Browse POLICY Project (1995-2006) Materials
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This document has been compiled by the International Institute for Educational Planning (IIEP)/UNESCO HIV/AIDS Impact on Education Clearinghouse in cooperation with POLICY /Futures Group. It aims to bring together, for ease of access, national and education sector HIV/AIDS policies and strategies adopted by governments to manage the impact of HIV/AIDS on their country or more specifically their education systems, to help protect their populations from infection and to care for those who are infected or affected by HIV/AIDS. These resources are provided for information purposes only and inclusion of a policy or strategy in this document does not necessarily signify approval on the part of IIEP/UNESCO or POLICY/Futures Group.
Owing to the high fertility and declining mortality experiences in the past, Kenya is characterized by a youthful population with over 40 per cent being younger than 15 years. This implies that over half of Kenyas population, about 31 million in 2004 is aged below 24 years, with a large peoportion being adolescents. Consequently, Kenya faces the formidible challenge of providing its adolescents with opportunities for a safe, healthy, and economically productive future. In line with the ICPD recommendations, Kenya has put in place an Adolescent Reproductive Health and Development (ARH&D) Policy to enhance the implementation and coordination of programmes that address the reproductive health and development needs of young people in the country. The principles spelt out in the ARH&D Policy provided a conceptual guide to the development of this Plan of Action, which further distinguishes four strategic areas: advocacy; health awareness and behaviour change communication; access to and utilization of sustainable youth friendly services; and management. This Plan of Action also provides an estimation of the total resources required to achieve the goal and objectives outlined in the Adolescent Reproductive Health and Development Policy.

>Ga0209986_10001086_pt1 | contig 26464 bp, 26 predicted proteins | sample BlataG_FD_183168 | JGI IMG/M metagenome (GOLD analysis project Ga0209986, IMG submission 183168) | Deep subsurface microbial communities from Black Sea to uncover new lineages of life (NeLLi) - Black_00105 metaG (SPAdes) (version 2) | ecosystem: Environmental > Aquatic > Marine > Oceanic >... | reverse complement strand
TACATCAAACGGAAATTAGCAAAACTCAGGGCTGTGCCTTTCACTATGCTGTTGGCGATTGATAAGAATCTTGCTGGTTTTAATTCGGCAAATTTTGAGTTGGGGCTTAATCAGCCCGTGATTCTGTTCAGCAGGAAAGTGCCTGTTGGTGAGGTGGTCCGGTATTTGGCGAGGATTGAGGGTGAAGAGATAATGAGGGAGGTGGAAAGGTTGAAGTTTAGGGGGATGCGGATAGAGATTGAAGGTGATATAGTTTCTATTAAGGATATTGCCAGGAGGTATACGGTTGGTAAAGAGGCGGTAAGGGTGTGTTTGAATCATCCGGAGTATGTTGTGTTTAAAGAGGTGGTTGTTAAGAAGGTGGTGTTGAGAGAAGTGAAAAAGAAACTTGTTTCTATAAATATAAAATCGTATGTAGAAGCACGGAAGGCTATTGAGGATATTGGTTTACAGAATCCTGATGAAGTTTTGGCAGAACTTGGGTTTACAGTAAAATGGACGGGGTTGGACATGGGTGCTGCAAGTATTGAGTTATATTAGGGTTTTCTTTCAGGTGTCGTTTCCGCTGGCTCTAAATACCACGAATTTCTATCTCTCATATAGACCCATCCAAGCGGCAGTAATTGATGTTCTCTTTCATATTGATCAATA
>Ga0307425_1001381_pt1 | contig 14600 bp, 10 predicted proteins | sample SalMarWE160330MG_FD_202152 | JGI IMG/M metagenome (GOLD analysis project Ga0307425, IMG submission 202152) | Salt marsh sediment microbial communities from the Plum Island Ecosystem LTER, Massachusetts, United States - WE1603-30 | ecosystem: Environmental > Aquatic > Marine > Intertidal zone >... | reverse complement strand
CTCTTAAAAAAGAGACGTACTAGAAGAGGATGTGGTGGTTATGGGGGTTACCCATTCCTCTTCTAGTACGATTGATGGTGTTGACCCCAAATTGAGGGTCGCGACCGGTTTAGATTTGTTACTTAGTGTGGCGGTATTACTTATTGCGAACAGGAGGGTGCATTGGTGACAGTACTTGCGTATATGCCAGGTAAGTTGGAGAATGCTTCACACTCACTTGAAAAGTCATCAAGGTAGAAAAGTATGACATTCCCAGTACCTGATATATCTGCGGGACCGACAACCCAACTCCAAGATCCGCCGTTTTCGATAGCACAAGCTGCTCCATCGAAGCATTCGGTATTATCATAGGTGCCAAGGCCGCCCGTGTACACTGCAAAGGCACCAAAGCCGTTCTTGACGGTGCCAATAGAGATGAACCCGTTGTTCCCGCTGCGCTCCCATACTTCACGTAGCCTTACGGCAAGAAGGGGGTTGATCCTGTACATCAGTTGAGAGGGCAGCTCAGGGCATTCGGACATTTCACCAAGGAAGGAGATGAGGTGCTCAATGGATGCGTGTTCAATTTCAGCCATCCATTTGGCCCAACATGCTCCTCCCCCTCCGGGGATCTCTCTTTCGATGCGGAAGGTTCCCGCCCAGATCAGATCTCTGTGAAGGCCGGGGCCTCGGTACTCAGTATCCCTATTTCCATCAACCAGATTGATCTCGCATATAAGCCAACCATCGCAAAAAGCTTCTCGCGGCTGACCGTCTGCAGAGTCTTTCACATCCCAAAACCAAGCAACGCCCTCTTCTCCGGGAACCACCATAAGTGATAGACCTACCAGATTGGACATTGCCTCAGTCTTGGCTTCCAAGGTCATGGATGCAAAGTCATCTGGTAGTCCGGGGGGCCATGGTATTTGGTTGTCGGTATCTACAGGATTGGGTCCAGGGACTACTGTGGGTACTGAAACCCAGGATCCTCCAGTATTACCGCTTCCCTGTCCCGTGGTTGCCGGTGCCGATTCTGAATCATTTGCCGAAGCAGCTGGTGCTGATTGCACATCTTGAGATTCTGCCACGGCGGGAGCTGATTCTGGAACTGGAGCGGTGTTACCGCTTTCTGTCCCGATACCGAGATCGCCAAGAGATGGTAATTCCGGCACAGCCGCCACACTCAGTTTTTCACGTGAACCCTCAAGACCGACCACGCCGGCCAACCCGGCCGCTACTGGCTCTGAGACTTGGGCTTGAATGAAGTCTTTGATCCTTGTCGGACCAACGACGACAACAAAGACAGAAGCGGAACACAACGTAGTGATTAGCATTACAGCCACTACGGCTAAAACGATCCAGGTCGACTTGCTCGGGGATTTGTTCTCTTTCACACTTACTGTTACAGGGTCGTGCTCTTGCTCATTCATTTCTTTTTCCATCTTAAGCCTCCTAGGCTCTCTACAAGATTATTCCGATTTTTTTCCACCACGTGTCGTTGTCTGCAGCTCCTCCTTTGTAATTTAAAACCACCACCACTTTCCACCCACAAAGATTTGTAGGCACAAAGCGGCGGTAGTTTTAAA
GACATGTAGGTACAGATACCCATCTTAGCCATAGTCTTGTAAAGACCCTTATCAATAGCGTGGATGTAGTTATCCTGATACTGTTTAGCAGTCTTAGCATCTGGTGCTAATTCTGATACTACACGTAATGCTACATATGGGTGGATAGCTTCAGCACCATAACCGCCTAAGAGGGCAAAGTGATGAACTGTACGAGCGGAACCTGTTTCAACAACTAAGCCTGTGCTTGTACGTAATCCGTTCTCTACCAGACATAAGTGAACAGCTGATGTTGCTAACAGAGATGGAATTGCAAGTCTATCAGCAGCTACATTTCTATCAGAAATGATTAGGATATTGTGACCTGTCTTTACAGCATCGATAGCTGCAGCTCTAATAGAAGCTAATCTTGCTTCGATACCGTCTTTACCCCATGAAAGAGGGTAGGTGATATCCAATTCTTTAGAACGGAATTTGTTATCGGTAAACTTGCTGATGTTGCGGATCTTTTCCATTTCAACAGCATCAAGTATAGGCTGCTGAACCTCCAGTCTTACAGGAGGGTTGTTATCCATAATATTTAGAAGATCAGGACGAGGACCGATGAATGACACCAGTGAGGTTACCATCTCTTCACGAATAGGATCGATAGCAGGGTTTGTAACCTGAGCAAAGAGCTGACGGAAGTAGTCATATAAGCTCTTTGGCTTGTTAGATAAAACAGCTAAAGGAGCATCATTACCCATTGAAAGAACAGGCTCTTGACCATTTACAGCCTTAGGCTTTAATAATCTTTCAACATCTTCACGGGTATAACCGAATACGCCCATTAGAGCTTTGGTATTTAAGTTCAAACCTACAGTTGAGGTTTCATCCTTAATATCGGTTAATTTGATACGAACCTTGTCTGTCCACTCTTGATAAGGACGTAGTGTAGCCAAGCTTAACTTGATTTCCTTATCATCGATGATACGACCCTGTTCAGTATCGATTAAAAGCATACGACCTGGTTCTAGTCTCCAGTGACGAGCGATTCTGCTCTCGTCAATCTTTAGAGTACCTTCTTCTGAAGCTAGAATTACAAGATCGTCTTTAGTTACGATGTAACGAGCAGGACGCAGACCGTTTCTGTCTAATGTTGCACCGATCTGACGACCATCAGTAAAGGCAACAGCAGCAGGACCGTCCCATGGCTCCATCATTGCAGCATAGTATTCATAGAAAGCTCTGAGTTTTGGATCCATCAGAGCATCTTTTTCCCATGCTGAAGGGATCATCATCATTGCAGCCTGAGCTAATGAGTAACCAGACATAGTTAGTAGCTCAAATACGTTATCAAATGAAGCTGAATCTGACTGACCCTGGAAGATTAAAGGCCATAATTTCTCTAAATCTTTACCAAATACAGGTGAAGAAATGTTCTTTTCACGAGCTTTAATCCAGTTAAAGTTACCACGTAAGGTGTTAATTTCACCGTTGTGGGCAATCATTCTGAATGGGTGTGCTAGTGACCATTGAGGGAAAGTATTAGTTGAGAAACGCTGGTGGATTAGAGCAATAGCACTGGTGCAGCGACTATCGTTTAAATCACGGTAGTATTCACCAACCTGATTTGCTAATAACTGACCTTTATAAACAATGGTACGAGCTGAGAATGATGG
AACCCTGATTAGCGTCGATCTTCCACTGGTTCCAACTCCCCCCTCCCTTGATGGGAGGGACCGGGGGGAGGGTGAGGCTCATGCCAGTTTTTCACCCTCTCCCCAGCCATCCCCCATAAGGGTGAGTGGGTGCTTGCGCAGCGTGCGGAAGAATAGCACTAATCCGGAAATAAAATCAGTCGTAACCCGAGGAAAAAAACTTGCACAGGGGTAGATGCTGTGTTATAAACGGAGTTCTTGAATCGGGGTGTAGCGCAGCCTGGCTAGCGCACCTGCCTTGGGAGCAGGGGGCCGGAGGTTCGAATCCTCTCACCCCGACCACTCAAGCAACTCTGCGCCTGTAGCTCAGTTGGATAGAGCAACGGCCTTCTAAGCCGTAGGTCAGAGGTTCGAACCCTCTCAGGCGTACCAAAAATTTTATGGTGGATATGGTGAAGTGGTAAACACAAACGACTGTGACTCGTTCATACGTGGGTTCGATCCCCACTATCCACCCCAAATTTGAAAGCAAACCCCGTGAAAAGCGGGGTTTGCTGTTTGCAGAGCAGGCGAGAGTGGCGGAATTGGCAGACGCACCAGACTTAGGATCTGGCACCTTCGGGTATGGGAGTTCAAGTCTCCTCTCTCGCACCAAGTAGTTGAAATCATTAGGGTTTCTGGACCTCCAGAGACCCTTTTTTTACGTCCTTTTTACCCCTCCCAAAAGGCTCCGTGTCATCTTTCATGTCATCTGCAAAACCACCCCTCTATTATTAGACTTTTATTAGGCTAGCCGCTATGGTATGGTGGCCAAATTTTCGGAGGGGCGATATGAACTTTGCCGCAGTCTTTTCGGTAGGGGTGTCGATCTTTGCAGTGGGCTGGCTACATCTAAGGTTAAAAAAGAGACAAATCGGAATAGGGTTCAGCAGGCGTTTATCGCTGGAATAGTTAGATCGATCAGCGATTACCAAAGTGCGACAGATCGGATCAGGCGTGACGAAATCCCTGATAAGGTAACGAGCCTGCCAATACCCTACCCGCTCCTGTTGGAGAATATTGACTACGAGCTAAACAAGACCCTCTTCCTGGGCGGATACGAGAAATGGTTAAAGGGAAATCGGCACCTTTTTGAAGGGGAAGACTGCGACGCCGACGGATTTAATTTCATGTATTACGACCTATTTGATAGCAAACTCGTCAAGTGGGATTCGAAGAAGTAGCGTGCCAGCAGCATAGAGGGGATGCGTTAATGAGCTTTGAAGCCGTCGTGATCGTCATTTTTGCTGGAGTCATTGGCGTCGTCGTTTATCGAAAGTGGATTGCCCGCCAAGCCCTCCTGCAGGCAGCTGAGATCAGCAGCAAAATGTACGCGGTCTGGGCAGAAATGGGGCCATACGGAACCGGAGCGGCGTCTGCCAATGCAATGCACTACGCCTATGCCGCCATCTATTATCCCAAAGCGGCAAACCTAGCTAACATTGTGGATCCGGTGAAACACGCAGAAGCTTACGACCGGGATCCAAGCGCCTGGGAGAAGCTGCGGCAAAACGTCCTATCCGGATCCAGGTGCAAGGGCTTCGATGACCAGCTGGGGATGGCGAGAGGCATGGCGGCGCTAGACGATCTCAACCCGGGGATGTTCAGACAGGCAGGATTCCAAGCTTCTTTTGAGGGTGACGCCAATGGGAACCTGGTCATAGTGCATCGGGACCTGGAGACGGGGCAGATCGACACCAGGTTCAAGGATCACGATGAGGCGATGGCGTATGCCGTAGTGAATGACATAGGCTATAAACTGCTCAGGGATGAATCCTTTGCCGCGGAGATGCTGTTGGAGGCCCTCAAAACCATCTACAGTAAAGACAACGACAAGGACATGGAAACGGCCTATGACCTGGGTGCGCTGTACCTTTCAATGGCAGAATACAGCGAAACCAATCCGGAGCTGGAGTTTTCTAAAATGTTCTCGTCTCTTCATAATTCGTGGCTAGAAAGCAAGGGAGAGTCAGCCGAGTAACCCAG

This manual is designed to help manage the Government of Kenya's Facility Improvement Fund successfully in local health centres. Experience in the health centres has shown that implementation of the policies and procedures described in the manual will improve the collection and use of funds, and enhance patient and staff satisfaction with services.
This report provides a summary analysis of the resources required to achieve the broad objectives outlined in Kenyas National AIDS Strategic Plan (KNASP). The report specifically provides summary information on the key interventions as laid out in the KNASP (2005-2010) and the financial resources required for a credible response to the epidemic. The report also includes the best estimates on the current coverage of those interventions; the current assumptions about HIV/AIDS capacity required to scale up coverage; the best current estimates; and the current and projected HIV/AIDS resources. The data specific to Kenya were obtained using a combination of: 1) key informant interviews with representatives from government, US government agencies, UN institutions, and local universities; 2) a review of six existing HIV/AIDS budgets in Kenya; 3) review of international literature; and 4) various demographic and economic surveys conducted on HIV/AIDS interventions in Kenya.